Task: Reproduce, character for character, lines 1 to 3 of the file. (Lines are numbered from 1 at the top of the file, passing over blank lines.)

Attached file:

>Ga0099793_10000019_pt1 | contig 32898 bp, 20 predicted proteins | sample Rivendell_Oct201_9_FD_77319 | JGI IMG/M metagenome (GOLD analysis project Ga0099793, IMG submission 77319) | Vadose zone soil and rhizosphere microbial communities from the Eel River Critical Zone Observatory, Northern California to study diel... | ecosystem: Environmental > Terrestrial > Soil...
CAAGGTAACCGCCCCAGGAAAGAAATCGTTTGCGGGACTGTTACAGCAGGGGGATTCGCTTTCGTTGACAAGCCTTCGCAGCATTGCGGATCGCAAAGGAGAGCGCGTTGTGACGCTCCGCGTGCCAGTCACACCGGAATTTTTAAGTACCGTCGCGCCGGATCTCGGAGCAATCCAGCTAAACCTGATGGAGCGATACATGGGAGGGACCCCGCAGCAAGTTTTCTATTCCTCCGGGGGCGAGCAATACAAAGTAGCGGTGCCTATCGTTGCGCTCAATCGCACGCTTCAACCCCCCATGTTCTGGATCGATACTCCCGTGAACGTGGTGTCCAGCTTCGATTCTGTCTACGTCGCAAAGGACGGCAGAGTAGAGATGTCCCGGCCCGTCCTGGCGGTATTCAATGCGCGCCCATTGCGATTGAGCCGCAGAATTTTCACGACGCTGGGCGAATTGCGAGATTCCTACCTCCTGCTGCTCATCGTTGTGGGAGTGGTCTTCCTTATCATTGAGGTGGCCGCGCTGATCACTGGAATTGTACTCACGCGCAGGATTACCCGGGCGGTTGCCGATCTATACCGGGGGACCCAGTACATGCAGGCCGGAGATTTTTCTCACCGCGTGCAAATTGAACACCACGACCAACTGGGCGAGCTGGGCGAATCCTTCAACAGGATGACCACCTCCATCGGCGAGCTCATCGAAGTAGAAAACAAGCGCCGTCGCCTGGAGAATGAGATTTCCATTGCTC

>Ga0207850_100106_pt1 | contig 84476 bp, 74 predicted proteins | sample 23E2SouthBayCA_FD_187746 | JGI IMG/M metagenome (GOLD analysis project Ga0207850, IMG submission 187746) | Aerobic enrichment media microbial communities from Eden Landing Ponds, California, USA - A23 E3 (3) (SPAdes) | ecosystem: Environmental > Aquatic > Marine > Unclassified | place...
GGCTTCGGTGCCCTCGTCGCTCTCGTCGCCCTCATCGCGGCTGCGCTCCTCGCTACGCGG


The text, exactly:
>Ga0099793_10000019_pt1 | contig 32898 bp, 20 predicted proteins | sample Rivendell_Oct201_9_FD_77319 | JGI IMG/M metagenome (GOLD analysis project Ga0099793, IMG submission 77319) | Vadose zone soil and rhizosphere microbial communities from the Eel River Critical Zone Observatory, Northern California to study diel... | ecosystem: Environmental > Terrestrial > Soil...
CAAGGTAACCGCCCCAGGAAAGAAATCGTTTGCGGGACTGTTACAGCAGGGGGATTCGCTTTCGTTGACAAGCCTTCGCAGCATTGCGGATCGCAAAGGAGAGCGCGTTGTGACGCTCCGCGTGCCAGTCACACCGGAATTTTTAAGTACCGTCGCGCCGGATCTCGGAGCAATCCAGCTAAACCTGATGGAGCGATACATGGGAGGGACCCCGCAGCAAGTTTTCTATTCCTCCGGGGGCGAGCAATACAAAGTAGCGGTGCCTATCGTTGCGCTCAATCGCACGCTTCAACCCCCCATGTTCTGGATCGATACTCCCGTGAACGTGGTGTCCAGCTTCGATTCTGTCTACGTCGCAAAGGACGGCAGAGTAGAGATGTCCCGGCCCGTCCTGGCGGTATTCAATGCGCGCCCATTGCGATTGAGCCGCAGAATTTTCACGACGCTGGGCGAATTGCGAGATTCCTACCTCCTGCTGCTCATCGTTGTGGGAGTGGTCTTCCTTATCATTGAGGTGGCCGCGCTGATCACTGGAATTGTACTCACGCGCAGGATTACCCGGGCGGTTGCCGATCTATACCGGGGGACCCAGTACATGCAGGCCGGAGATTTTTCTCACCGCGTGCAAATTGAACACCACGACCAACTGGGCGAGCTGGGCGAATCCTTCAACAGGATGACCACCTCCATCGGCGAGCTCATCGAAGTAGAAAACAAGCGCCGTCGCCTGGAGAATGAGATTTCCATTGCTC

>Ga0207850_100106_pt1 | contig 84476 bp, 74 predicted proteins | sample 23E2SouthBayCA_FD_187746 | JGI IMG/M metagenome (GOLD analysis project Ga0207850, IMG submission 187746) | Aerobic enrichment media microbial communities from Eden Landing Ponds, California, USA - A23 E3 (3) (SPAdes) | ecosystem: Environmental > Aquatic > Marine > Unclassified | place...